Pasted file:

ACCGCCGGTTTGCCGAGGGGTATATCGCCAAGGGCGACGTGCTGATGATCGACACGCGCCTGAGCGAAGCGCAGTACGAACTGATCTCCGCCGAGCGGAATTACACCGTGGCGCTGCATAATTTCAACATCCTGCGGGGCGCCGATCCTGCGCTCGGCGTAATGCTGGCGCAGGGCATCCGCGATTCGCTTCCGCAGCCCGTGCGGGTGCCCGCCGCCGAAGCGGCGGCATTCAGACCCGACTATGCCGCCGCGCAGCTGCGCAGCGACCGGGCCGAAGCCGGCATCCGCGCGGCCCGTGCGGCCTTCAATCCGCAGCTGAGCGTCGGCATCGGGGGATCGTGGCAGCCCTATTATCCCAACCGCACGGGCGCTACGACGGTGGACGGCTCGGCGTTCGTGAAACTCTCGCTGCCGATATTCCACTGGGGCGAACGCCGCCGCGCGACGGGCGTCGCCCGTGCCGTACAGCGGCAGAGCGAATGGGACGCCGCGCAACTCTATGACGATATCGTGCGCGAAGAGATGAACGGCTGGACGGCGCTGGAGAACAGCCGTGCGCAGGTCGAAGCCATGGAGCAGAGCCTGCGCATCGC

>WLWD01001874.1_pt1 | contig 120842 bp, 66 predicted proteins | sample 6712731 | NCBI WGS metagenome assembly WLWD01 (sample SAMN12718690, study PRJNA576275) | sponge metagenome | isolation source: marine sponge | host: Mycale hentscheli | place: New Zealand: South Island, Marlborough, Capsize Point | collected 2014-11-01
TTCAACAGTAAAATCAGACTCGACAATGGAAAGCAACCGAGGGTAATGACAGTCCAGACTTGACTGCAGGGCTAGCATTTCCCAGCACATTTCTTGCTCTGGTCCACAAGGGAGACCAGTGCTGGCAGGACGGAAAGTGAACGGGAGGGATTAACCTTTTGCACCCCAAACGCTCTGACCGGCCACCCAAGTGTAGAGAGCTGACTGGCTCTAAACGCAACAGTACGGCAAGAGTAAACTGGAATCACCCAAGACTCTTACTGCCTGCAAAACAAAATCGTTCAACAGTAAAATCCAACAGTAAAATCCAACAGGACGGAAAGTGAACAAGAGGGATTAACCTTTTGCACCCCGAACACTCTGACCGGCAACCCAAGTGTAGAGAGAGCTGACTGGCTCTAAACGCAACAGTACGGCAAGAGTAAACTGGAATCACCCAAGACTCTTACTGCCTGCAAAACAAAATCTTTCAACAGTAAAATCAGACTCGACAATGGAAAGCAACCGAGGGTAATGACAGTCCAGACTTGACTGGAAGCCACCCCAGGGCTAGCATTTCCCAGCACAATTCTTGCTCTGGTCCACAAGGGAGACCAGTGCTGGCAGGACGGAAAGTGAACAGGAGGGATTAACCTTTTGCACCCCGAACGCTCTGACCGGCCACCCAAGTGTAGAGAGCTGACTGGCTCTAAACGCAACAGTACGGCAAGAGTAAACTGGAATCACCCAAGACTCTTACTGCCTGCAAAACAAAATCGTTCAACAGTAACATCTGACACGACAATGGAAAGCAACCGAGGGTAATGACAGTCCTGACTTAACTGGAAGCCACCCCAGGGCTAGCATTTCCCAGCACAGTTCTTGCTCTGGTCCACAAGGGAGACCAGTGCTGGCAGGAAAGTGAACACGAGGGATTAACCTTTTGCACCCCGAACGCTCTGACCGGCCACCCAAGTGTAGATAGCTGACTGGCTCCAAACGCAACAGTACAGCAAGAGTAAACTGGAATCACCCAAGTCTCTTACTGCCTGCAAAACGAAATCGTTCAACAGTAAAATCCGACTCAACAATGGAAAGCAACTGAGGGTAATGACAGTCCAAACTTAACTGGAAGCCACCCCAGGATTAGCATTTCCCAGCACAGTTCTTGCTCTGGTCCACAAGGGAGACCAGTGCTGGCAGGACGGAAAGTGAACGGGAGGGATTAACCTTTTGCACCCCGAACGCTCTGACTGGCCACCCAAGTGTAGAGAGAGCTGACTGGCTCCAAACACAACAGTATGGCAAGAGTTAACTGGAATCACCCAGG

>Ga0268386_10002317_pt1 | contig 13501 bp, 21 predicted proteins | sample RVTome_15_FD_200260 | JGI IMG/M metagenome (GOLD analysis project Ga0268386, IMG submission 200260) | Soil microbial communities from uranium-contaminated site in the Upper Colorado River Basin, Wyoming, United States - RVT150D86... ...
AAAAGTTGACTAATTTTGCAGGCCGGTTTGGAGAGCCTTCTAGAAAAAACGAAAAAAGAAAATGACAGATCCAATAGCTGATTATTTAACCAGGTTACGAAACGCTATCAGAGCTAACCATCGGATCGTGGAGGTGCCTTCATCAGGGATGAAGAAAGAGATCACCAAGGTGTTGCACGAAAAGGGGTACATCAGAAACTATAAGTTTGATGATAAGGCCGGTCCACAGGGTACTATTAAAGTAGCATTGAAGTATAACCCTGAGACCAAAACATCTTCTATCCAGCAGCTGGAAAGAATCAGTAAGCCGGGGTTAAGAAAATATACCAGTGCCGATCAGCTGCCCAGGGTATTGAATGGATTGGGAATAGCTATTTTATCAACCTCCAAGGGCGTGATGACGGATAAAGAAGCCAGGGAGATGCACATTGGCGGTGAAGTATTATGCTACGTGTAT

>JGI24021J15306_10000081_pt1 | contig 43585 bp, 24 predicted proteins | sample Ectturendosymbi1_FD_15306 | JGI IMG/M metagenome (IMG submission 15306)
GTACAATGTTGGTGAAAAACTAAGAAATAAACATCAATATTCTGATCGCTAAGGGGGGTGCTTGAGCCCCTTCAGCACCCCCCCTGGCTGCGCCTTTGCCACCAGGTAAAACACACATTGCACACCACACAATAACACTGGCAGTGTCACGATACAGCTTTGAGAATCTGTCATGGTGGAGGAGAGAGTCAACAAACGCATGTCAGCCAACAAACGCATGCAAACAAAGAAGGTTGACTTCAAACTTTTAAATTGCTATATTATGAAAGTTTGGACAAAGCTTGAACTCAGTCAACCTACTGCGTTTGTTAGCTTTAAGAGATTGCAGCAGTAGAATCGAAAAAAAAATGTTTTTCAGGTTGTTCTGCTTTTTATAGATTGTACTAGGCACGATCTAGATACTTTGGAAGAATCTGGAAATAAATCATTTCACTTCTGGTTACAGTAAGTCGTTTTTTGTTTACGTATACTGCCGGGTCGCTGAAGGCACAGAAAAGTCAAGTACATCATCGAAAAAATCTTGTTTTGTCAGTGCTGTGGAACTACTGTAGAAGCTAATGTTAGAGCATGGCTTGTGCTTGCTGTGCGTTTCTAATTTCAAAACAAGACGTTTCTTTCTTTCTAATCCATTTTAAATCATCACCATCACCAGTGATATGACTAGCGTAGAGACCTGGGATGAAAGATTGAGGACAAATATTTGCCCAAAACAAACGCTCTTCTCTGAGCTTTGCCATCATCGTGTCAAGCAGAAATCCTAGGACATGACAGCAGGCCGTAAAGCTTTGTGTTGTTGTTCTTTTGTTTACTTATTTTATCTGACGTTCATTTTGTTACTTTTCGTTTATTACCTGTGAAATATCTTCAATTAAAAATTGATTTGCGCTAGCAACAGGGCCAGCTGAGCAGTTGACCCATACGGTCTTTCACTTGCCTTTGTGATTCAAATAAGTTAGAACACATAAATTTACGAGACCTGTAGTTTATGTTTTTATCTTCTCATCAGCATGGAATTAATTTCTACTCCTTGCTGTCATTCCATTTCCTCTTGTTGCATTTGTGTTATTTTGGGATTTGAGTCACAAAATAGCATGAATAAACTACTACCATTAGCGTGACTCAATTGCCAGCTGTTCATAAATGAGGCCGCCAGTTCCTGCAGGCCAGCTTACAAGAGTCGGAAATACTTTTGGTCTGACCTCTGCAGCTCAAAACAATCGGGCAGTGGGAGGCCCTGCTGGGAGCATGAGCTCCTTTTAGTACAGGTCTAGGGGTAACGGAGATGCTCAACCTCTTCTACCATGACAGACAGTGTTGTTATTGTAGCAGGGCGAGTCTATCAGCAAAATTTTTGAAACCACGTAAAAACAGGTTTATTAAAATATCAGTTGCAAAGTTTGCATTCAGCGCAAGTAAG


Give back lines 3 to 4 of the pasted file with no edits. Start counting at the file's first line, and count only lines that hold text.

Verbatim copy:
TTCAACAGTAAAATCAGACTCGACAATGGAAAGCAACCGAGGGTAATGACAGTCCAGACTTGACTGCAGGGCTAGCATTTCCCAGCACATTTCTTGCTCTGGTCCACAAGGGAGACCAGTGCTGGCAGGACGGAAAGTGAACGGGAGGGATTAACCTTTTGCACCCCAAACGCTCTGACCGGCCACCCAAGTGTAGAGAGCTGACTGGCTCTAAACGCAACAGTACGGCAAGAGTAAACTGGAATCACCCAAGACTCTTACTGCCTGCAAAACAAAATCGTTCAACAGTAAAATCCAACAGTAAAATCCAACAGGACGGAAAGTGAACAAGAGGGATTAACCTTTTGCACCCCGAACACTCTGACCGGCAACCCAAGTGTAGAGAGAGCTGACTGGCTCTAAACGCAACAGTACGGCAAGAGTAAACTGGAATCACCCAAGACTCTTACTGCCTGCAAAACAAAATCTTTCAACAGTAAAATCAGACTCGACAATGGAAAGCAACCGAGGGTAATGACAGTCCAGACTTGACTGGAAGCCACCCCAGGGCTAGCATTTCCCAGCACAATTCTTGCTCTGGTCCACAAGGGAGACCAGTGCTGGCAGGACGGAAAGTGAACAGGAGGGATTAACCTTTTGCACCCCGAACGCTCTGACCGGCCACCCAAGTGTAGAGAGCTGACTGGCTCTAAACGCAACAGTACGGCAAGAGTAAACTGGAATCACCCAAGACTCTTACTGCCTGCAAAACAAAATCGTTCAACAGTAACATCTGACACGACAATGGAAAGCAACCGAGGGTAATGACAGTCCTGACTTAACTGGAAGCCACCCCAGGGCTAGCATTTCCCAGCACAGTTCTTGCTCTGGTCCACAAGGGAGACCAGTGCTGGCAGGAAAGTGAACACGAGGGATTAACCTTTTGCACCCCGAACGCTCTGACCGGCCACCCAAGTGTAGATAGCTGACTGGCTCCAAACGCAACAGTACAGCAAGAGTAAACTGGAATCACCCAAGTCTCTTACTGCCTGCAAAACGAAATCGTTCAACAGTAAAATCCGACTCAACAATGGAAAGCAACTGAGGGTAATGACAGTCCAAACTTAACTGGAAGCCACCCCAGGATTAGCATTTCCCAGCACAGTTCTTGCTCTGGTCCACAAGGGAGACCAGTGCTGGCAGGACGGAAAGTGAACGGGAGGGATTAACCTTTTGCACCCCGAACGCTCTGACTGGCCACCCAAGTGTAGAGAGAGCTGACTGGCTCCAAACACAACAGTATGGCAAGAGTTAACTGGAATCACCCAGG

>Ga0268386_10002317_pt1 | contig 13501 bp, 21 predicted proteins | sample RVTome_15_FD_200260 | JGI IMG/M metagenome (GOLD analysis project Ga0268386, IMG submission 200260) | Soil microbial communities from uranium-contaminated site in the Upper Colorado River Basin, Wyoming, United States - RVT150D86... ...